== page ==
Austin Frakt argues that the Affordable Care Act’s investment in Affordable Care Organizations (ACO) — which proponents believe would help improve care coordination — could increase the market power of hospitals and doctors and empower them to negotiate higher reimbursement rates with insurers and other payers. Increased market clout could translate into health care costs, as insurers would be forced to pay higher rates to keep well known providers in their networks and would then transfer those increases to beneficiaries in the form of higher premiums.
To understand the problem of provider consolidation you need to look no further than Massachusetts, where insurance companies are paying some hospitals “significantly more than others for providing similar care,” even though the higher paid hospitals are not producing better outcomes. The “highest paid hospitals had more market clout, some because of their brand names,” a state report concluded.
So what can be done to reduce provider consolidation? Frakt suggests all-payer rate setting:
An all payer rate setting system would allow associations of insurers to negotiate with each provider for a single price for each service it offers. In contrast, the way it works now is that each insurer (or third-party administrator of self-insured employers) negotiates with each provider separately. Thus, today, prices vary by insurer for the same service at a single hospital. Under an all payer system, insurers would pay one price, jointly negotiated.
By allowing insurers to, essentially, collude for the purposes of price negotiation, their individual degrees of market power are combined. It’s a bit like collective bargaining in labor. Or think of it as bulk purchasing on steroids. In economics-speak, they have monopoly power. This should drive price lower.
Indeed, according to a Commonwealth Fund/Modern Healthcare Health Care Opinion Leaders Survey from October 2010, a majority of experts actually “favor either all-payer payment rate setting or a single system of payment negotiation on behalf of all payers.” The strategy was popular in the 1970s and 1980s, when at least 30 states used all-payer rate setting to contain health care spending. Lawmakers established rate boards that considered “the differences in labor markets and how much a hospital pays in wages; the amount of charity care the hospital does; and whether it treats a large number of severely ill patients” and set rates accordingly.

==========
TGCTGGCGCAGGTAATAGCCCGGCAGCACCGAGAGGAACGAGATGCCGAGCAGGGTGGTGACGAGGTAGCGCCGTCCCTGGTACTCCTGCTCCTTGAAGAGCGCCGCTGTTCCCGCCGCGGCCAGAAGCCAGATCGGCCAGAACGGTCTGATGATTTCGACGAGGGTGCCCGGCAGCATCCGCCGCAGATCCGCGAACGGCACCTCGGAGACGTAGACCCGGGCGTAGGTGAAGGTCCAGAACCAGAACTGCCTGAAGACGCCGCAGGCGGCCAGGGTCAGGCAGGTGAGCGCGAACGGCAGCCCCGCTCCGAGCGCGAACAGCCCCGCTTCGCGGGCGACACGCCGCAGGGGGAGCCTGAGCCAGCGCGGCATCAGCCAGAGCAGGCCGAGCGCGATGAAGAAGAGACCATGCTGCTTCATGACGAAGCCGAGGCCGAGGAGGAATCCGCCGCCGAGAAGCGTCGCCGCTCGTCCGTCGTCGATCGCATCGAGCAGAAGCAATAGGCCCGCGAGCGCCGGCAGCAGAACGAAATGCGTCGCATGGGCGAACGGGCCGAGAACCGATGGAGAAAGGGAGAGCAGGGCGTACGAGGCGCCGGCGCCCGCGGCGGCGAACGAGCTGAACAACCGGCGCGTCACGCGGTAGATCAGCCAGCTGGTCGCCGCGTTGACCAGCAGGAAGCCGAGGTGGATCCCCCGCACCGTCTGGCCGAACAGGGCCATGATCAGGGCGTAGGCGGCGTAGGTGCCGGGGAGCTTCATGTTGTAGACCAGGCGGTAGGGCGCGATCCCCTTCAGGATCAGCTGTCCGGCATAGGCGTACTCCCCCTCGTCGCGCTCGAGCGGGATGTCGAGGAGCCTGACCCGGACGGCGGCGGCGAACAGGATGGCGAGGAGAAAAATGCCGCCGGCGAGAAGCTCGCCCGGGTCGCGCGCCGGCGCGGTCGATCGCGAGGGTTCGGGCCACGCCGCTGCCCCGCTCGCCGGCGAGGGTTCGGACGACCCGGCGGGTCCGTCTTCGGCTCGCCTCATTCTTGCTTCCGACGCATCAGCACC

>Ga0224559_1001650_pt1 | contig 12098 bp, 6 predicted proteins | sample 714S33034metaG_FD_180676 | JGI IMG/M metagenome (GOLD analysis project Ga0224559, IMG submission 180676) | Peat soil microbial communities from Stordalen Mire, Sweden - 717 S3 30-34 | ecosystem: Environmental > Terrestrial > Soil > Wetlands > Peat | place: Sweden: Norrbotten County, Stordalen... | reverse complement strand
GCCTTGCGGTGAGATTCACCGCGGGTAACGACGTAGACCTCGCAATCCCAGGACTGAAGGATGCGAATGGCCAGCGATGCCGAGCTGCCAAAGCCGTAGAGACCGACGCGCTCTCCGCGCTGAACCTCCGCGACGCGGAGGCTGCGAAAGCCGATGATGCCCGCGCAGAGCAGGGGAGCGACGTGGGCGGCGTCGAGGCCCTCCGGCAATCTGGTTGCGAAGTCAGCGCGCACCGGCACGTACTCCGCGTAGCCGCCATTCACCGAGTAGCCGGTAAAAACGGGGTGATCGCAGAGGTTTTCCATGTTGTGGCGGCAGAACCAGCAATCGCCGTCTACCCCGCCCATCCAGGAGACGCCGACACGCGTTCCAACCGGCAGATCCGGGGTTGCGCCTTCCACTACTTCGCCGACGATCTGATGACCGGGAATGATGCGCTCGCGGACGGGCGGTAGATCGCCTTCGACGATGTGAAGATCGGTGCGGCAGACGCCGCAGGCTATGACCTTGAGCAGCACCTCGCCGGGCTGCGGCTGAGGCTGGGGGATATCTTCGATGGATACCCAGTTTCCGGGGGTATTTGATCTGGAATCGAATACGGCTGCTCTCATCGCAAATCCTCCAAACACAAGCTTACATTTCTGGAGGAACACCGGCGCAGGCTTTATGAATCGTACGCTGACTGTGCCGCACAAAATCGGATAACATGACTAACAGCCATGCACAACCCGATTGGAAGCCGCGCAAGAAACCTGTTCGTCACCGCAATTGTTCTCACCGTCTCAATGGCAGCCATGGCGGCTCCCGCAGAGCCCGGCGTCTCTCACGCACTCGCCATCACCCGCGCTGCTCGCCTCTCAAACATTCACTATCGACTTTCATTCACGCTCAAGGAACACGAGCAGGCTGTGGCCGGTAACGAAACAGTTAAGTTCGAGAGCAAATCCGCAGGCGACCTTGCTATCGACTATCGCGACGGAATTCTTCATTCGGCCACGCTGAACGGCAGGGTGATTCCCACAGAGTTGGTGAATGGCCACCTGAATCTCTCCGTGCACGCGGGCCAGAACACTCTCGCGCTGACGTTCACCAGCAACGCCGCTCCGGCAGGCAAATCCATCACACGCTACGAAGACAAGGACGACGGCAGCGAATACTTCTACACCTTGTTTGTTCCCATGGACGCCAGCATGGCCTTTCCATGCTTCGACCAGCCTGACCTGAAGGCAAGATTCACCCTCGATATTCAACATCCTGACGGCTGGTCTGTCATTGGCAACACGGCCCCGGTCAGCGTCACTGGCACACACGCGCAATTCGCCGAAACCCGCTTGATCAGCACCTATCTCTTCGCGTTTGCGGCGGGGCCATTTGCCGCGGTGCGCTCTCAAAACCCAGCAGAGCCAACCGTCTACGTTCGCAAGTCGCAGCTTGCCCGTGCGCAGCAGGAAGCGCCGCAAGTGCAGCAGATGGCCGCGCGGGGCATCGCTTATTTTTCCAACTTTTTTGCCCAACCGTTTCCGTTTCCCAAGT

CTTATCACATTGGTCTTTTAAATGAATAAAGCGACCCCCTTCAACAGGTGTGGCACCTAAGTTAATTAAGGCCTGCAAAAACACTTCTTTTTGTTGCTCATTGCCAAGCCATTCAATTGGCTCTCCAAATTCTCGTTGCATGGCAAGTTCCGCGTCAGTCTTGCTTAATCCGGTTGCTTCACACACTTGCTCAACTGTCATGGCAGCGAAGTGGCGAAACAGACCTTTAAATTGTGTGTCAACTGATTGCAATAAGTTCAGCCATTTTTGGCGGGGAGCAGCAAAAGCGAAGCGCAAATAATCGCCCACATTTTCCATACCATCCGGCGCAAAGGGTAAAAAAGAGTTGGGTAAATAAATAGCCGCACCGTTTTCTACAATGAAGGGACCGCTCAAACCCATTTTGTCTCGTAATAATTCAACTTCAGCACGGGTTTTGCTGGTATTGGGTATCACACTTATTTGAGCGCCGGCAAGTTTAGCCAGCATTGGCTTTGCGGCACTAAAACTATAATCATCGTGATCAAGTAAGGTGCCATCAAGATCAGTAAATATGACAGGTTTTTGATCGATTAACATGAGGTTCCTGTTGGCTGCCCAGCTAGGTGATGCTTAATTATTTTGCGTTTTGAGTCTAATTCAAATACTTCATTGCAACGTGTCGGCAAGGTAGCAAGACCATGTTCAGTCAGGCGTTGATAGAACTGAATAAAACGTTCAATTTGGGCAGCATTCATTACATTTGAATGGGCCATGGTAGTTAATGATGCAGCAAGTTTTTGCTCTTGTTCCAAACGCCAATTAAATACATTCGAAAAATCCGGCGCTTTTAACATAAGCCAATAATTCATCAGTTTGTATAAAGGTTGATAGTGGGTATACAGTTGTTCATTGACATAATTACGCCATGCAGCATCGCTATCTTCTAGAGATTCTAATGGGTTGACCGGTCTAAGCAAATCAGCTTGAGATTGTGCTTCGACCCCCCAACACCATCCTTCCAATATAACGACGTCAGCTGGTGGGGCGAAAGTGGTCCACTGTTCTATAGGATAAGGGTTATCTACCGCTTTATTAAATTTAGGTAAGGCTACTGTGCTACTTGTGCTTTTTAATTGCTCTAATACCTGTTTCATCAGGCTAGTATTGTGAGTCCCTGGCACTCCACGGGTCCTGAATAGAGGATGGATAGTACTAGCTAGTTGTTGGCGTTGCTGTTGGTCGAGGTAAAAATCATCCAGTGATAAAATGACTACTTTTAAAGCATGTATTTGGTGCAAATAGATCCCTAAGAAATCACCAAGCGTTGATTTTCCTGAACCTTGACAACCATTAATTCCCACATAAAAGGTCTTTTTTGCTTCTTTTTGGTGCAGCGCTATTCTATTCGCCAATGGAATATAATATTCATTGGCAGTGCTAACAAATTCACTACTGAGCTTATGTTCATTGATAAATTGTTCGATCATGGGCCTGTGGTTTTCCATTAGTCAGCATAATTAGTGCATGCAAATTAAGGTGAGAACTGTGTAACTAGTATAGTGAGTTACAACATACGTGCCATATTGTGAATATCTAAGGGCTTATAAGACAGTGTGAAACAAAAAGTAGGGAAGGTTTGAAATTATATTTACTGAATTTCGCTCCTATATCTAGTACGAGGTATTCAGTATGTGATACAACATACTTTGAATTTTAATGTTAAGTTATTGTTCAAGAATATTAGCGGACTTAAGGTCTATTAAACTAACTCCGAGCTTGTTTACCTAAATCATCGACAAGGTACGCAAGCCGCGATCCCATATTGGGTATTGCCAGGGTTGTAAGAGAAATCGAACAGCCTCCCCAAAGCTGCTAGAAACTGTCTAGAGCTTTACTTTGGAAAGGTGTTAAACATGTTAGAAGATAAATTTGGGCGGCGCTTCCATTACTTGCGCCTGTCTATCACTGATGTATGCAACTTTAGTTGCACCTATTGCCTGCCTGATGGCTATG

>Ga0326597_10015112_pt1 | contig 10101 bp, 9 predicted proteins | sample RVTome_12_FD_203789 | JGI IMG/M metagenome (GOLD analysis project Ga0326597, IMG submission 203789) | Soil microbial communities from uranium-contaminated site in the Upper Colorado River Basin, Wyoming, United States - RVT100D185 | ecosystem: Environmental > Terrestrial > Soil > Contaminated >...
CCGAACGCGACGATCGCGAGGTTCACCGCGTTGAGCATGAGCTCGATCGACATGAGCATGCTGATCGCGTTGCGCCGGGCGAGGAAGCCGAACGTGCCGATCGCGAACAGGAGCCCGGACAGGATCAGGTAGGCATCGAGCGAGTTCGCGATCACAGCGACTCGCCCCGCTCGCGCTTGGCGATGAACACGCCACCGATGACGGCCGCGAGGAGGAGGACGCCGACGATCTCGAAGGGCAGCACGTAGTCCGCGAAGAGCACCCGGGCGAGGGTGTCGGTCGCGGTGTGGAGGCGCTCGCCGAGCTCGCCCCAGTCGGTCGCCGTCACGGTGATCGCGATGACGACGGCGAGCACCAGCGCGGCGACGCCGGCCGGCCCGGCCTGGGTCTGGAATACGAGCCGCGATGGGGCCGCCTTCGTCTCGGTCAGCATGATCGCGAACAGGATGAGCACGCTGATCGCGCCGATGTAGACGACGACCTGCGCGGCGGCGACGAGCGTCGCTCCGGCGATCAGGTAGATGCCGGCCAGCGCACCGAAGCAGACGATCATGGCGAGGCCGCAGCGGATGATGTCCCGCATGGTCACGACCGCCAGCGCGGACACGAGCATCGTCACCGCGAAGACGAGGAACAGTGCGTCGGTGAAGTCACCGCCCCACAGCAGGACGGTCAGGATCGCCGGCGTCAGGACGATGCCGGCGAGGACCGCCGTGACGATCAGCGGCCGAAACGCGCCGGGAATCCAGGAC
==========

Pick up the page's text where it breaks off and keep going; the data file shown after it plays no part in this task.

By setting prices at the actual cost of delivering services, lawmakers hoped to reduce wasteful spending and spur efficiency — while freeing hospitals from the uncertainly of annual rate negotiations with insurers. And it worked. At least, a little. One study found that from 1982 through 1986, “all-payer ratesetting reduced hospital expenditures by 16.3 percent in Massachusetts, 15.4 percent in Maryland, 6.3 percent in New York, and 1.9 percent in New Jersey, compared with the national average.” Other studies disagreed and during the conservative revolution of the 1980s, most states abandoned the practice in the hopes that managed competition could deliver lower rates. Today, Maryland is the only state that continues to maintain an all-payer rate setting system, but the strategy is also used in France, the Netherlands, Japan, Australia and Germany.
As Maggie Mahar notes, “a review of the Maryland plan published in a recent issue of Health Affairs reports that, since 1976, state regulation of hospital rates has saved $40 billion. Had a similar system been in place over the same period of time for all states, savings would have totaled $1.8 trillion or more.” The Maryland system is “widely regarded as having created a market in which payments are predictable, transparent, and fair, and in which profits have not suffered as a result,” Mahar argues. “Providers are protected from having to negotiate rates with payers; payers, meanwhile, are shielded from the high markups attached to hospitals services in other states; and patient access to hospital care is protected.”
Regulators in Massachusetts have also been eying all-payer rate setting as a way to control health costs. A RAND study of 12 options for reducing health care spending in the state ranked traditional hospital all-payer rate setting as the second most likely tool for changing the trajectory of health care growth, but concluded that “there were no ‘silver bullets’ that, alone, would reduce the rate of growth in health spending to that of GDP.” The report found that, “at a maximum, hospital rate setting could reduce health spending in Massachusetts by nearly 4 percent between 2010 and 2020.” RAND warns however, that providers could try to undermine rate setting by unbundling certain services, increasing admissions or length of stay.
Frakt writes that he doesn’t know if all-payer rate setting is in our future, and I tend to agree. Given the process of implementing the Affordable Care Act, however, lawmakers are years away from considering or applying this apparently popular method of cost control on a federal level, but if they do, at least some insurers may be on board. During the health care reform debate, it was rumored that the insurers would have accepted the public option if the law adopted a rate scheme under which all payers would reimburse providers at the same price for the same service.